Even so, some might say, maybe there is a legitimate role for an agency like the Natural Resources Conser-vation Service. Maybe the “public goods” the NRCS provides in spreading agricultural information and technology allows the agency to offset those efficiency losses.
However, “information and technology” are not unqualified “goods.” Sometimes government agencies make mistakes and foist a project on us that does more harm than good. In the South, one doesn’t have to go far to see evidence of one of the more pervasive and persistent errors of the Soil Conservation Service—kudzu. Kudzu was initially imported from Japan in 1876 for a Philadelphia gardening exposition, but received a less-than-enthusiastic response. It didn’t become the hypertrophic denizen of the Southern countryside until the mid-1930s, when the Soil Conservation Service began paying farmers $8 an acre to plant it in erosion-prone areas.
It rooted in eroding soil, then fanned out from gullies and fields to cover anything in its path—trees, fences, utility poles, buildings, and (some say) slow-moving livestock. Kudzu grew to cover an estimated seven million acres in the Southeast, an area about one-third the size of South Carolina. Eventually, the Department of Agriculture recognized that it had perhaps chosen a cure that was worse than the disease, and took kudzu off the acceptable groundcover list. By 1970, the government realized that it had nurtured a monster, and called it a bad weed. In 1997, Congress put kudzu on the federal Noxious Weed List.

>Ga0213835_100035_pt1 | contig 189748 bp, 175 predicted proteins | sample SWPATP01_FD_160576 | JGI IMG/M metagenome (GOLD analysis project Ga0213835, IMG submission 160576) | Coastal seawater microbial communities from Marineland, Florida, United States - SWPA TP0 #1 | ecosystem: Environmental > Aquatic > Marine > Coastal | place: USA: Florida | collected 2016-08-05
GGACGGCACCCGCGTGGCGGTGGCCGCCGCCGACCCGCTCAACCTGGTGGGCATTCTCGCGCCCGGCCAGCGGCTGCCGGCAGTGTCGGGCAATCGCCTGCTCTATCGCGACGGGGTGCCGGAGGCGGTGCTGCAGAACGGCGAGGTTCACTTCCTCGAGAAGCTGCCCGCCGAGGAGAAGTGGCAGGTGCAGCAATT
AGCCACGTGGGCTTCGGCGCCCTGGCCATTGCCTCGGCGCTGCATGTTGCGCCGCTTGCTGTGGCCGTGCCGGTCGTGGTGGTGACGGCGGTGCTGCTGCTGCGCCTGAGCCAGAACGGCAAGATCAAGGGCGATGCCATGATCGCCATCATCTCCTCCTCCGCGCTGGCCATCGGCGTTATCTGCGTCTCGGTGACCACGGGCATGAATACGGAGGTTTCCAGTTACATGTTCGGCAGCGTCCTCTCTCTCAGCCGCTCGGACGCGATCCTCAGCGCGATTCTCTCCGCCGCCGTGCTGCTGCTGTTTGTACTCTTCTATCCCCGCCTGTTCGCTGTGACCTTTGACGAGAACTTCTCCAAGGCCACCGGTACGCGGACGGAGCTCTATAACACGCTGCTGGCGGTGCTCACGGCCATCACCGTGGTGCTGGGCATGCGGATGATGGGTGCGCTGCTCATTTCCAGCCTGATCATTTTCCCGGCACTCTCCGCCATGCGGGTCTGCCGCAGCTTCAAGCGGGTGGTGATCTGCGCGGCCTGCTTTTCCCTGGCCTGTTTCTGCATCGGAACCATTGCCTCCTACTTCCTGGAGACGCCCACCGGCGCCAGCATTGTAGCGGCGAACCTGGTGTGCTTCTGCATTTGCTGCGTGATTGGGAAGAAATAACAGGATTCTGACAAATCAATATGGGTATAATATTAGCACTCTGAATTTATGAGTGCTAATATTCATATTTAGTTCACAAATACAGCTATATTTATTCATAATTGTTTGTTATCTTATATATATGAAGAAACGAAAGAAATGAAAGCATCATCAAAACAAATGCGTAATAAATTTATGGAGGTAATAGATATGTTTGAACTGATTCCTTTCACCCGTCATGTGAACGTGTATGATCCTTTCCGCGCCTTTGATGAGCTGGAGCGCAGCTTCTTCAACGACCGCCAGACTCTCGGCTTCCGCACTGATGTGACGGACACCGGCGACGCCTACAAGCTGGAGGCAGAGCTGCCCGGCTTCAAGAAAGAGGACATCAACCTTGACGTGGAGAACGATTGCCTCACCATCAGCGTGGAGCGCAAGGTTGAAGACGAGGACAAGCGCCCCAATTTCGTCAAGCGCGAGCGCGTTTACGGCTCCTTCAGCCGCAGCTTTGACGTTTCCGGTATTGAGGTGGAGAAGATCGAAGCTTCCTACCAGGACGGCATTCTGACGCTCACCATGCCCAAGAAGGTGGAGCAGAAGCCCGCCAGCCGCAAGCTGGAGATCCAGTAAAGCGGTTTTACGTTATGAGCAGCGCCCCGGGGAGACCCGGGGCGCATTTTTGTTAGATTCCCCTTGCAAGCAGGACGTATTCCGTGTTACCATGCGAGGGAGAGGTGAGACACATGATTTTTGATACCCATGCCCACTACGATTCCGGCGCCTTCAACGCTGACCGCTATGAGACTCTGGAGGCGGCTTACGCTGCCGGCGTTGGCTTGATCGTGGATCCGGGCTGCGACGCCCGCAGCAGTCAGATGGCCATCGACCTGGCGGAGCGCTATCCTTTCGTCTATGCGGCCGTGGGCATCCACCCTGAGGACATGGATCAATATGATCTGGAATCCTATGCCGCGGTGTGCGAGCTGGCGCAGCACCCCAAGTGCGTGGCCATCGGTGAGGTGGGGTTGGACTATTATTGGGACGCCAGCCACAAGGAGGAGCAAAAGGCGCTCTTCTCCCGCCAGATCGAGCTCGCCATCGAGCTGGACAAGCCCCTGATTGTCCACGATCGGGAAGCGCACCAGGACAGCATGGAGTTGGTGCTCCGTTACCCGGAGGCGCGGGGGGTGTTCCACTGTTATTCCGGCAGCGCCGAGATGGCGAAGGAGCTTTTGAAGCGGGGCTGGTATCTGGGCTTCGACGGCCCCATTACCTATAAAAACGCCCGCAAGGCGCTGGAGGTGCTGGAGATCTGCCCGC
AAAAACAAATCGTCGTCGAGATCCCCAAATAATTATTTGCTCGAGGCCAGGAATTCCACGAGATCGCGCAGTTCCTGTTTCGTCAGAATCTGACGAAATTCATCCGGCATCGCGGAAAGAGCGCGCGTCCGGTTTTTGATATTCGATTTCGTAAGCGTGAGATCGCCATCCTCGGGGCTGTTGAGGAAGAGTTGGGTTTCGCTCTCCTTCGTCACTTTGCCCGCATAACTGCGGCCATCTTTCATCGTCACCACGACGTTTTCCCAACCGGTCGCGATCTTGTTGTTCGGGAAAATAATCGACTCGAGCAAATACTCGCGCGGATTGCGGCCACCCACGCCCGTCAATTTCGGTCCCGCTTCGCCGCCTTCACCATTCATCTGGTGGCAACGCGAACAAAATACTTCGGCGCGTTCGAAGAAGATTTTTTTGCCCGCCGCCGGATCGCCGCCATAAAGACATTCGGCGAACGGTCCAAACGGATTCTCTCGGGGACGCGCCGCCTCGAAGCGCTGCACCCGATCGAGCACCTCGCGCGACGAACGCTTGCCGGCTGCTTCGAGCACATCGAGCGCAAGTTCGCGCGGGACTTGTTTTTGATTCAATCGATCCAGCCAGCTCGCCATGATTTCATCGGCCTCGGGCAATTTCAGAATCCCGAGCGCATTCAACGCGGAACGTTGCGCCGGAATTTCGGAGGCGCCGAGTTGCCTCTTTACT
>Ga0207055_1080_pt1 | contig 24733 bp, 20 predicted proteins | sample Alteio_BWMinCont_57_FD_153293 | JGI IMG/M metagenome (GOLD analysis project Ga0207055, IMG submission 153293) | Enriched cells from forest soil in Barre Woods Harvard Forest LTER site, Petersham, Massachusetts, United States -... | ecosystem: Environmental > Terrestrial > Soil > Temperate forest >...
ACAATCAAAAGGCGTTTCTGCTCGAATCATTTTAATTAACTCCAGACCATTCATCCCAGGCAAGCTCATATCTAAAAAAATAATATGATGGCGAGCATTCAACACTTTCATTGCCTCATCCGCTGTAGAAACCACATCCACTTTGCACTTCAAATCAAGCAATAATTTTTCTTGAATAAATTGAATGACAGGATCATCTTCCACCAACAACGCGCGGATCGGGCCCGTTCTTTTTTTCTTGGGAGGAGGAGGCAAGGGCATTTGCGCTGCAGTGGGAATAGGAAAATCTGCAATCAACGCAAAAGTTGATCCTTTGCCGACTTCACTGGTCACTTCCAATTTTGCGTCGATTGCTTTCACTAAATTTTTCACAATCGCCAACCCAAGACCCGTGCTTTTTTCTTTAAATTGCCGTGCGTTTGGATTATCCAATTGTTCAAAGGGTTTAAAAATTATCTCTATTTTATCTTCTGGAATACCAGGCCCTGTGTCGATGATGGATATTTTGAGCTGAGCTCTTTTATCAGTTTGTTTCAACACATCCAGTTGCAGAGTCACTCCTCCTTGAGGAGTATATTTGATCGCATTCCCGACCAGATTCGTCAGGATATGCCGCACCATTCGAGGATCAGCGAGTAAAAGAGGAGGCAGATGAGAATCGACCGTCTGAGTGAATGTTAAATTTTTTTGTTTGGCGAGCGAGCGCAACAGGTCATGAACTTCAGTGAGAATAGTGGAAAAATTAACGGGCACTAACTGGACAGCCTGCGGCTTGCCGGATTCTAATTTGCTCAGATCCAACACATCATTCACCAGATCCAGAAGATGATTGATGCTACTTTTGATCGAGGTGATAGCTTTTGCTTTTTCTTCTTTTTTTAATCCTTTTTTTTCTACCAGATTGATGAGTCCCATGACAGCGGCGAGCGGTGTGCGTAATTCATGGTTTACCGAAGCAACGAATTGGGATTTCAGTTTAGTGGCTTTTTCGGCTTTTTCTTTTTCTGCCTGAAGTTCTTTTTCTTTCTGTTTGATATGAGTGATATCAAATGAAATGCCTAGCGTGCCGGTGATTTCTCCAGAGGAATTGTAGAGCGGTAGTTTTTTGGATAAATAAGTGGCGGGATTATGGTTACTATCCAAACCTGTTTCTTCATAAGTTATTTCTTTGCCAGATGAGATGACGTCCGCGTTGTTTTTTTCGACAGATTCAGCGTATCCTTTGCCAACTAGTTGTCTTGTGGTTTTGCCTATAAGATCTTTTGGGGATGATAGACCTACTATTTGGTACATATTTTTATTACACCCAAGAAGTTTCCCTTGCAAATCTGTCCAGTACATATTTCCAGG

Depression-era soil conservation programs, such as the one that gave us kudzu, were at least partially aimed at reducing the amount of productive cropland. Though wrapped in conservation lingo, the early Soil Erosion Service and its successor, the Soil Conservation Service, dovetailed with the Roosevelt administration’s misguided plan to bail out farmers by raising the prices of agricultural commodities. Roosevelt’s legacy continues. Certain NRCS programs, such as the Wetlands Reserve and Conservation Reserve programs, are still effective at keeping acreage out of production.
Soil conservation has never been the exclusive domain of government, and the private sector’s conservation efforts have historically put the government’s clumsy interventions to shame.
With the statist turn that conservation activism took under the two Roosevelts, the generous and effective contributions of entrepreneurs have been nearly forgotten. Our ill-founded trust in government to save us from erosion and wetlands destruction has resulted in incalculable damage to the nation and its economy.
Some of those harms are all too visible. Other costs, like the unrealized projects of countless taxpayers, remain unseen. Yet this is typical of government bureaucracies like the National Resource Conservation Service—they start out with an apparently benign purpose, expand vigorously and indiscriminately, take over all resources within their reach, and choke out their competition. It seems fitting, somehow, that they should be associated with kudzu.
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Timothy D. Terrell is assistant professor of economics at Wofford College and an adjunct scholar of the Ludwig von Mises Institute (firstname.lastname@example.org).